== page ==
After Republicans failed to capture the White House in 2012, they dusted off a tried-and-true plan to improve their future electoral prospects. No, they wouldn't moderate their views or expand their appeal to win votes. They would just change the way that the votes are counted!

The plan: to rig the electoral college with the ultimate goal of squeaking out a Republican presidential win, even in an increasingly challenging electoral landscape.

Here's how it was supposed to work.

Before the 2010 election, Republican strategists focused energy and resources on gaining control of state legislatures, and succeeded in flipping party control of legislative chambers in blue states including Pennsylvania, Michigan and Wisconsin. This allowed Republican legislatures to draw congressional districts, gerrymandering their states to ensure future Republican gains even in states where Democrats tend to win statewide.

GOP strategists then took it a step further. What if Republicans used their control over these blue states and their favorably gerrymandered electoral maps to make it harder for Democrats to win presidential elections?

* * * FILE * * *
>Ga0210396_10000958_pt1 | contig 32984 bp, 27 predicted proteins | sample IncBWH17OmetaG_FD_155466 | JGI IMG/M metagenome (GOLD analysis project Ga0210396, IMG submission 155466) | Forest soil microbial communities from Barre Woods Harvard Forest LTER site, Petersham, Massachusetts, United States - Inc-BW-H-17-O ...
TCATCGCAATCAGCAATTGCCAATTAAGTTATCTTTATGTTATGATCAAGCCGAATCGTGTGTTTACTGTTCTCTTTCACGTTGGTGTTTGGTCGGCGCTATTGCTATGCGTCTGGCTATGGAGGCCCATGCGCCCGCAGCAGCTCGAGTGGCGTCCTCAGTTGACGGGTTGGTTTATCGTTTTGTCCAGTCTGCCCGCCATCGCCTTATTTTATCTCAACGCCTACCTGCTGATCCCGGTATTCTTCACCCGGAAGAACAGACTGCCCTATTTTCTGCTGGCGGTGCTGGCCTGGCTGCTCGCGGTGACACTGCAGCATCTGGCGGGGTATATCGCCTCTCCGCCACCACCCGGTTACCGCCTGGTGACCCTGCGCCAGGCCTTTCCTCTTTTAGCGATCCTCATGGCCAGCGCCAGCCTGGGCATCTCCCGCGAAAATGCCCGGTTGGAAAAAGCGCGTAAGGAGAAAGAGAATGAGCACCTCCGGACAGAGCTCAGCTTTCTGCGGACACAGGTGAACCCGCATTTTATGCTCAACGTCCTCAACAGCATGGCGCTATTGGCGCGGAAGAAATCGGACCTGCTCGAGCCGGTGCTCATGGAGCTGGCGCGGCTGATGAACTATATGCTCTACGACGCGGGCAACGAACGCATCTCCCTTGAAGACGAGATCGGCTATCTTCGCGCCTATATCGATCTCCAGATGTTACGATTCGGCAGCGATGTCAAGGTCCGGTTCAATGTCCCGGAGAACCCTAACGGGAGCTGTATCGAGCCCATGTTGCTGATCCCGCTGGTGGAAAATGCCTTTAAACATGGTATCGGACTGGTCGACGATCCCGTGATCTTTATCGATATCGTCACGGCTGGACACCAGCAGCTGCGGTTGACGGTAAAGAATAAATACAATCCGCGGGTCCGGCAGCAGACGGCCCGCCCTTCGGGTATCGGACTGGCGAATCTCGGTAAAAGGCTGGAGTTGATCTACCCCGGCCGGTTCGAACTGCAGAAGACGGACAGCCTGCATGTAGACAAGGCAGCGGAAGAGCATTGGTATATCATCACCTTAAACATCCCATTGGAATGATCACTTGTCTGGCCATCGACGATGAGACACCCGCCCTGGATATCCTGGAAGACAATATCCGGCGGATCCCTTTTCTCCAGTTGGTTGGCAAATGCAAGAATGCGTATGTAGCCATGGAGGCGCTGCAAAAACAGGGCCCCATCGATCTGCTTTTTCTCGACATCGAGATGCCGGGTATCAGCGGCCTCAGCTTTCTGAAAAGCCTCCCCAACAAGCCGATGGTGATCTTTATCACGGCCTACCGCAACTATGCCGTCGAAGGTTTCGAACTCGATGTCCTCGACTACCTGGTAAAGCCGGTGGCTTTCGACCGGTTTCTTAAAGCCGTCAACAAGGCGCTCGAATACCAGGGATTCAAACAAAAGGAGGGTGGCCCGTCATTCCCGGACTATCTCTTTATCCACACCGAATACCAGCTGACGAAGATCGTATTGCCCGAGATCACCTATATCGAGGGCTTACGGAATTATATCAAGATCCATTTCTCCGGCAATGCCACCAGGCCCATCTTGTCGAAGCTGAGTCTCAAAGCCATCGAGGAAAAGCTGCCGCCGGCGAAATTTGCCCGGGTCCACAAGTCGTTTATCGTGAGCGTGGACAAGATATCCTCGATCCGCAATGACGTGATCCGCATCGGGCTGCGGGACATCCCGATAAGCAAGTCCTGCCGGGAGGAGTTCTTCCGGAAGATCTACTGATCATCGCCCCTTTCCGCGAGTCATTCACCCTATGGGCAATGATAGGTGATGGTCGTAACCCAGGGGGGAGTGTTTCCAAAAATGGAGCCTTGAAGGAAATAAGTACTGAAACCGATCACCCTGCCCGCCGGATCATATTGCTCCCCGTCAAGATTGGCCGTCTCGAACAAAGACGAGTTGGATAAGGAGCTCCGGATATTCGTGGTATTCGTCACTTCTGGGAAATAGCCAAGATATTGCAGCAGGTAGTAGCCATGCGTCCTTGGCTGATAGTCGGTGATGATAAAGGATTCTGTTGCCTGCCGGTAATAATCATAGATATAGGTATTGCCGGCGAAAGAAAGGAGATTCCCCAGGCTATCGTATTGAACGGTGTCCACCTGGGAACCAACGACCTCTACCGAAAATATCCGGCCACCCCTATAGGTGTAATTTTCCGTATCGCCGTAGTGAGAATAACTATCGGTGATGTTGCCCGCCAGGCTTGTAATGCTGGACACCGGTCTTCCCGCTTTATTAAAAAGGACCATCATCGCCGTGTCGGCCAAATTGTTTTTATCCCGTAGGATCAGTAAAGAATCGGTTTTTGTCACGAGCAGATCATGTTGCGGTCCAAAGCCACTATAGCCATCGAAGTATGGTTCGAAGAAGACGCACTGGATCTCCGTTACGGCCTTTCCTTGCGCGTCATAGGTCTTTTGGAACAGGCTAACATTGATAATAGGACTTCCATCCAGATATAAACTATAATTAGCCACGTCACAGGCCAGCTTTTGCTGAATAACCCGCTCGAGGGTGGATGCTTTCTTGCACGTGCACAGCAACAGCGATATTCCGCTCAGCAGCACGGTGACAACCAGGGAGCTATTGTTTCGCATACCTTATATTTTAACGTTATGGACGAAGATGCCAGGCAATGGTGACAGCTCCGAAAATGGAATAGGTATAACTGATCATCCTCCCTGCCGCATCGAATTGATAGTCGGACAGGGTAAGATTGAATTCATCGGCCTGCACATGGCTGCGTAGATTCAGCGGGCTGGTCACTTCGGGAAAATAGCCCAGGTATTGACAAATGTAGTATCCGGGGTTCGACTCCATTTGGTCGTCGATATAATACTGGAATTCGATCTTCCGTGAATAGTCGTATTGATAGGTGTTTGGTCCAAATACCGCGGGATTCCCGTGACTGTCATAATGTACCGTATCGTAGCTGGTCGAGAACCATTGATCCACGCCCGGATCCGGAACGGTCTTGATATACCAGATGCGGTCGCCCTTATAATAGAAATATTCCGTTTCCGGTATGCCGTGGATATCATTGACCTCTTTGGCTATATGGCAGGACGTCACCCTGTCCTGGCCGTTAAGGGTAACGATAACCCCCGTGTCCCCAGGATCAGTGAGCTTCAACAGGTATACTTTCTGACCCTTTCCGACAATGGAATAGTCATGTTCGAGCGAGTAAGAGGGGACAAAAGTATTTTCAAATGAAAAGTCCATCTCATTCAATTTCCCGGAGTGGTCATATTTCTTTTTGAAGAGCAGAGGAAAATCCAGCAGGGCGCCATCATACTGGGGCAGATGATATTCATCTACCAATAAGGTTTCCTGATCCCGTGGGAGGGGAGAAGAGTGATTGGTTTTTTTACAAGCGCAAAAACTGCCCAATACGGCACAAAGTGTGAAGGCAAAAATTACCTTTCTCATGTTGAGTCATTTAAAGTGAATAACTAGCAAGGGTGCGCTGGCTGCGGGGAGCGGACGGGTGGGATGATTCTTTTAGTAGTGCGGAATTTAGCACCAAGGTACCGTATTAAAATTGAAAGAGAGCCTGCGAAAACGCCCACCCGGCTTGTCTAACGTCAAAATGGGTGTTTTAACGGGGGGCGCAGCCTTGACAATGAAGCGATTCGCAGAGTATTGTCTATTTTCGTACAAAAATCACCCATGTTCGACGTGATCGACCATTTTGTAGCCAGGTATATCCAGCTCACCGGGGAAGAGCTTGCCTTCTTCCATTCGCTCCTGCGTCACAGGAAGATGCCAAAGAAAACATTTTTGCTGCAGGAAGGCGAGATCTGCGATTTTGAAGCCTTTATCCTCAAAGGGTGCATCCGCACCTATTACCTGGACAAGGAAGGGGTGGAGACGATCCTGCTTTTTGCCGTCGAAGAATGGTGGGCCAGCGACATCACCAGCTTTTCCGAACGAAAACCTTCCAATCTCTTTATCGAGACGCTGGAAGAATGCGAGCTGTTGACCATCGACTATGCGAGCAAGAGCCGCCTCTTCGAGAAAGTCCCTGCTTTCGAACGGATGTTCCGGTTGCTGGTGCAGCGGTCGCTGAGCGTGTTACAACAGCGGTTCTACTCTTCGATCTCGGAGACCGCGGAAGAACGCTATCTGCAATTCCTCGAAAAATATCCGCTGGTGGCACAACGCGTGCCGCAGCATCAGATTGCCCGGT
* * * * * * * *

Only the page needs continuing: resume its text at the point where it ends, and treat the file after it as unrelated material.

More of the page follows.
Under the Constitution, each state determines how it will distribute its electoral votes to presidential candidates. All but two states (Maine and Nebraska) have a "winner take all" system, in which the winner of the state's popular vote earns all of its electoral votes. The Republican plan would keep the "winner take all" system in big, solidly red states like Texas. But it would change it in big, blue states like Pennsylvania and Michigan, ensuring that a Democratic candidate who wins the popular vote in the state doesn't go home with all of its electoral votes.

For instance, under the plan originally proposed in Pennsylvania after the 2012 election, which would have divided the state's electoral votes up by gerrymandered congressional districts, Mitt Romney would have won 13 of the state's 20 electoral votes, despite having lost the state's popular vote. Last year, the Republican-controlled state house in the presidential swing state of Virginia put forward a plan to do something similar. If the Virginia plan had been in effect in 2012, Mitt Romney would have carried away nine of the state's 13 electoral vote, despite having lost the state's popular vote to Barack Obama.

Republican National Committee chairman Reince Priebus made the goal of the scheme clear when he endorsed it last year, saying, "I think it's something that a lot of states that have been consistently blue that are fully controlled red ought to be looking at."